If I could change mental health care for students, homeless individuals, the imprisoned population, and employees, I would:
During P.E. in my sophomore year of high school, the coach had the class stand up in a circle. “Take everything off your wrists”, she commanded. A few teens had bandanas and wide bracelets on; they took them off. “Now, lift your hands to the ceiling, wrists facing me”, she said sternly with furrowed eyebrows. Our coach was a short, stout woman with an assertive demeanor that you didn’t want to mess with. She examined each student’s wrists, frowning and shaking her head side to side as she paused in front of some students longer than others. At the completion of the circle, she said “now sit down”. She proceeded to talk to other teachers and coaches in the corner of the gym. The conversation appeared to be filled with disdain and disgust.
No one ever told the class why that was done. Those with secrets under the cloth coverings knew, secret cries for help marked on the wrists of teenagers. There was no follow up to helping any of the exposed cutters. This was forced exposure for the sake of gossip. I know there was no action to help the hurting teens because I was one of them.
- Mental health related emergency department visits by 12 to 17 year olds jumped 31% from 2019 to 2020
- There is an average of 1 school psychologist for every 1,211 students in the U.S.
- 16.5% of children have a mental illness, only half receive treatment.
School staff members have the opportunity and responsibility to recognize and act on warning signs of mental crises in students, not ignore or criticize emotional battles. While Social and Emotional Learning (SEL) is implemented in public schools, it is not the same as mental health care. There must be a greater emphasis and education on mental health care in schools. We need a ratio of more psychologists to less students. These trained psychologists should then act to educate both staff and the student body to recognize and treat mental illness in the school.
The other night, despite better judgment, I rolled my car window down for a man holding a “help me” cardboard sign. Oftentimes, I will ignore these beggars because of past negative experiences, but I gathered some change and choose to be unafraid and helpful. I still am shocked at my audacity when I said, “Your eyes are super dilated. Are you on drugs?” He replied, “I have schizophrenia. I just take meds for that”. He was so quick and upfront that I believed he had schizophrenia. Perhaps, he was on other drugs but I figured his mental illness had a lot to do with that “help me” sign and I felt at peace with giving him a handful of change.
Many people with mental illness have poor insight into their own condition and how to best take care of it. They may have cognitive difficulties that make navigating both the health care system and taking care of their basic needs nearly impossible.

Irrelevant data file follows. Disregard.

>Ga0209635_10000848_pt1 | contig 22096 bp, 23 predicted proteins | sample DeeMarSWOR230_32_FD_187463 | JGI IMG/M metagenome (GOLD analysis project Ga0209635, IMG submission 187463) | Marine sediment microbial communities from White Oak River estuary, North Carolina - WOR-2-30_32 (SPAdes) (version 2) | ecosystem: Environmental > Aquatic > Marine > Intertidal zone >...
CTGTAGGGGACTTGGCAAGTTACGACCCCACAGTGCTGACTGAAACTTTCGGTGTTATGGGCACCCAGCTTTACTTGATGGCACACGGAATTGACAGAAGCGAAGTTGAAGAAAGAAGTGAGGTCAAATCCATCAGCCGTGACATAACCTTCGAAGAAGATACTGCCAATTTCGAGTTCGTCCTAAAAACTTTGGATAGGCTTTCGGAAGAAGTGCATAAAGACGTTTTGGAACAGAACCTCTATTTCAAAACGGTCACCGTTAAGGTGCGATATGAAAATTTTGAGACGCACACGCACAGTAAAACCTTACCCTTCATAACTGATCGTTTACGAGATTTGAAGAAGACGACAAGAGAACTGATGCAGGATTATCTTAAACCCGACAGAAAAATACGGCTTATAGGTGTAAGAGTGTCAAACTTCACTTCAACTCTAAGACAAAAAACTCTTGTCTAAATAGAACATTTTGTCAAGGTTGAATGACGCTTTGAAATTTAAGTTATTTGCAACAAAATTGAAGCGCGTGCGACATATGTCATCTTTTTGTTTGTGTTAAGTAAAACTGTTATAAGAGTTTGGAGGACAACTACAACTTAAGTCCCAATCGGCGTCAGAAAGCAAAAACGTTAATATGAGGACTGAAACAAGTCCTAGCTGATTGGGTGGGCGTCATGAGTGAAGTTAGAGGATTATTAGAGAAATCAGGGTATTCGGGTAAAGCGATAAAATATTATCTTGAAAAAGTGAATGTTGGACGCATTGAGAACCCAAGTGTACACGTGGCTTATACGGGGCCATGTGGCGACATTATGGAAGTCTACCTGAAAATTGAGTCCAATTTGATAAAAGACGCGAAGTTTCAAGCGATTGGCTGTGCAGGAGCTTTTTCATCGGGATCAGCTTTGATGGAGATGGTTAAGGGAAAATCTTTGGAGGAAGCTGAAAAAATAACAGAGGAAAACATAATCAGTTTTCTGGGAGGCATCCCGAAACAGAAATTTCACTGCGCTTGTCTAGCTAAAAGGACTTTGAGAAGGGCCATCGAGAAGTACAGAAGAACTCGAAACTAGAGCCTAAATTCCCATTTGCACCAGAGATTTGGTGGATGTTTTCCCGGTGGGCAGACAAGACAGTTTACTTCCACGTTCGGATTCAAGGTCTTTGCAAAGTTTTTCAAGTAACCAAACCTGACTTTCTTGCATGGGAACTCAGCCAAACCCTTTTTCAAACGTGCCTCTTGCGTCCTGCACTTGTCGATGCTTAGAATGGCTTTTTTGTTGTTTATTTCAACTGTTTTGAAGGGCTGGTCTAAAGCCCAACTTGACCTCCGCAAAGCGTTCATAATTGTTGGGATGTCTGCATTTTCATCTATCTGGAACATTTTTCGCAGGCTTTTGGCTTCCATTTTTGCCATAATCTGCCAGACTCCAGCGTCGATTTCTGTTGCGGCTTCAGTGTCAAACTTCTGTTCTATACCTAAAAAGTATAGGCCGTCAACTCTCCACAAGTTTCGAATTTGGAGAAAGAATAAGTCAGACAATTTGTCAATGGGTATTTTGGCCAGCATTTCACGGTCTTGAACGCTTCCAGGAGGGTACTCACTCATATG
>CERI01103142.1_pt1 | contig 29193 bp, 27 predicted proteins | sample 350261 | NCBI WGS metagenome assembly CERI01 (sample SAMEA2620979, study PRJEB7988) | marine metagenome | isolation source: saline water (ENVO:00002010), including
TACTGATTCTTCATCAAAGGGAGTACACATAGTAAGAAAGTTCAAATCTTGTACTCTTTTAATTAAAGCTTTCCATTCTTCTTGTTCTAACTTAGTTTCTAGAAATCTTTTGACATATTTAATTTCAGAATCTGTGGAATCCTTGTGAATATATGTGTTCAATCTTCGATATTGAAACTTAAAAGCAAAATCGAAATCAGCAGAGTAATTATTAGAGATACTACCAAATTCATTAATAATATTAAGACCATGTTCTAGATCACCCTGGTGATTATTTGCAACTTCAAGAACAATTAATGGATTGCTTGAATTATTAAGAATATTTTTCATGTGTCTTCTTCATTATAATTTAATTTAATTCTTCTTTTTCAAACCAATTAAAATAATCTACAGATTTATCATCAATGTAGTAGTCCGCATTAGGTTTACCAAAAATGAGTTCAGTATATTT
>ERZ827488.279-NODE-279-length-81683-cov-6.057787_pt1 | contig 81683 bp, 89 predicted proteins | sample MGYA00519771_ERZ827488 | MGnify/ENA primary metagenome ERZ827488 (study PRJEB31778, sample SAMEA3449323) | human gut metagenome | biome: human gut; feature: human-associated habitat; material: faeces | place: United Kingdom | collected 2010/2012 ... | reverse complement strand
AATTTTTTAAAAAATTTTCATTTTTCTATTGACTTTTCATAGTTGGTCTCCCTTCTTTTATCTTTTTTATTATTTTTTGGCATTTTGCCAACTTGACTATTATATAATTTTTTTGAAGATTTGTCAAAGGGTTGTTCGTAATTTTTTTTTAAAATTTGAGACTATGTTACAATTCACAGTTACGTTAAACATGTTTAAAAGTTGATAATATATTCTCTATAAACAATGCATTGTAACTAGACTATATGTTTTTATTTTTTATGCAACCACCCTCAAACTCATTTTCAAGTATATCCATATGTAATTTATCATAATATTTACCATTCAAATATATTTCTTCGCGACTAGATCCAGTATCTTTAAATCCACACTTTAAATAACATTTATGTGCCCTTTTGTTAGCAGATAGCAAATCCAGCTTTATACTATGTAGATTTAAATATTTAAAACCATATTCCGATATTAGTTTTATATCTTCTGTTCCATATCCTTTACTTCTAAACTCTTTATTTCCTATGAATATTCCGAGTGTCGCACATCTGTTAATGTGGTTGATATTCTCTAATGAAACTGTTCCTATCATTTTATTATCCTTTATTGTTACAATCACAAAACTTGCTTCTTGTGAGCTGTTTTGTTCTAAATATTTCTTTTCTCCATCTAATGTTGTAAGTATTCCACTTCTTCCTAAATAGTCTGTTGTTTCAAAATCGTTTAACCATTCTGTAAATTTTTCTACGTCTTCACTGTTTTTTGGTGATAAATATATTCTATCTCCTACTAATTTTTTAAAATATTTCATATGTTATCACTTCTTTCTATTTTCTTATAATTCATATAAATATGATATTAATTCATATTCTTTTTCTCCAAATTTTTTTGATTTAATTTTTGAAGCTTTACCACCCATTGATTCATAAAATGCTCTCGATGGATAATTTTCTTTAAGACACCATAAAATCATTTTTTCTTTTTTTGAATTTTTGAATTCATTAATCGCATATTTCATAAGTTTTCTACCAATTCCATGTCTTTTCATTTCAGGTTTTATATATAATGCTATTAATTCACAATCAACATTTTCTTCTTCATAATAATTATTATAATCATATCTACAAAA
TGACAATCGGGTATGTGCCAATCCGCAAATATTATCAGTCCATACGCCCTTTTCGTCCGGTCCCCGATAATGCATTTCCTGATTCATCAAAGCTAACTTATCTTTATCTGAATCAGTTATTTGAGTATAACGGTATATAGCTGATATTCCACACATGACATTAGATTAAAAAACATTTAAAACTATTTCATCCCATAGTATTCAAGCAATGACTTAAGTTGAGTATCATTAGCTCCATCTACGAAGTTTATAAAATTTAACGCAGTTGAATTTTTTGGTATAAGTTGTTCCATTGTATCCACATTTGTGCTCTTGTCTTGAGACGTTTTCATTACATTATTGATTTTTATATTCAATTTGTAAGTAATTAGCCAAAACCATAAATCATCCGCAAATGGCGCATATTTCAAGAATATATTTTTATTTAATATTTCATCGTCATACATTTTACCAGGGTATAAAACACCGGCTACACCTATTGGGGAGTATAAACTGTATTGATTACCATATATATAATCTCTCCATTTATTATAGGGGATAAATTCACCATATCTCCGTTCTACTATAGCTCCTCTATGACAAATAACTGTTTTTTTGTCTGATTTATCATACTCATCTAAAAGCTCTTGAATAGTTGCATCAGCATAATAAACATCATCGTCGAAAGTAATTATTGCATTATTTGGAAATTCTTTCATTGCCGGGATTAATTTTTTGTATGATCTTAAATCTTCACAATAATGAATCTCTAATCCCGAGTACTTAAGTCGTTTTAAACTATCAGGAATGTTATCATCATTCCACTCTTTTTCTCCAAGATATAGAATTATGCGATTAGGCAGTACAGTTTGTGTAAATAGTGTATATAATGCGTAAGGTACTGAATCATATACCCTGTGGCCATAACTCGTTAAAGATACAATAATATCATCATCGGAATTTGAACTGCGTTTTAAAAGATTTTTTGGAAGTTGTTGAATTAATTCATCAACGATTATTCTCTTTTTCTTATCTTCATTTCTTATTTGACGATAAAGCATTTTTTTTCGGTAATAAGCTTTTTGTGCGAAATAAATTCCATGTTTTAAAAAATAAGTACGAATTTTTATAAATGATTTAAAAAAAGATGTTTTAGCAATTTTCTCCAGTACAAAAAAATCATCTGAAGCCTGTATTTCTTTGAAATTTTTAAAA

- 30% of the homeless population has a mental illness.
- Rates of mental illness among the U.S. homeless population are twice that of the general population.
- There is a link between the closing of mental institutions and homelessness.
While the mental institutions of the past had a lot of problems, we should have a re-institutionalization of the homeless that are mentally ill. We can do it in a way that doesn’t repeat the mistakes of the past and creates a better present and future for all.
Another population that could benefit from re-institutionalization is the mentally ill in jail. Initially, there would be an increased cost but after transitioning those in jail to safe, ethical institutions, I believe the overall cost to society would significantly be less than the current situation.
I have heard and believe that jail doesn’t rehabilitate people but makes them worse off. Someone once told me that jail is “drug school”, a place to be educated in illegal drugs and crime.
- 37% of inmates in federal and state prison have a mental illness
- 66% of inmates in federal prison report not receiving mental health care treatment
- Lasting effects of incarceration: PTSD, anxiety, impaired decision making ability; in prison there is loss of purpose and autonomy, family disconnection, poor and cruel conditions, exposure to violence, and solitary confinement which in itself lead to permanent changes to a person’s brain and personality.
While I agree with appropriate punishment of crimes, jail doesn’t seem to be an appropriate place for those with a mental illness. It seems like the mentally ill aren’t just being punished for their crimes but for the mental illness that contributed to the criminal act, and the punishment makes the illness worse. I believe crime would also decrease with improved care for the mentally ill.
The Work Place
“I am not ok”, I said with tears in my eyes, “I need some kind of help”. With irritation in her voice and degradation in her eyes, my boss said, “I’ll find the number for employee assistance, now put on your big girl panties and get back to work”. Her response increased my suicidal ideation.
- Depression is one of the leading causes of disability worldwide.
- Depression & anxiety cost the global economy $1 trillion each year in lost productivity.
- 80% of workers are afraid to be punished if they ask for a mental health day.
Employees and employers would benefit from normalizing and respecting mental health care needs. It would increase productivity and employee satisfaction. It could possibly even increase the number of people in the workforce by decreasing the need for disability due to depression!
All of society would benefit if the mental ill were better cared for in schools, the streets, jails, and the workplace.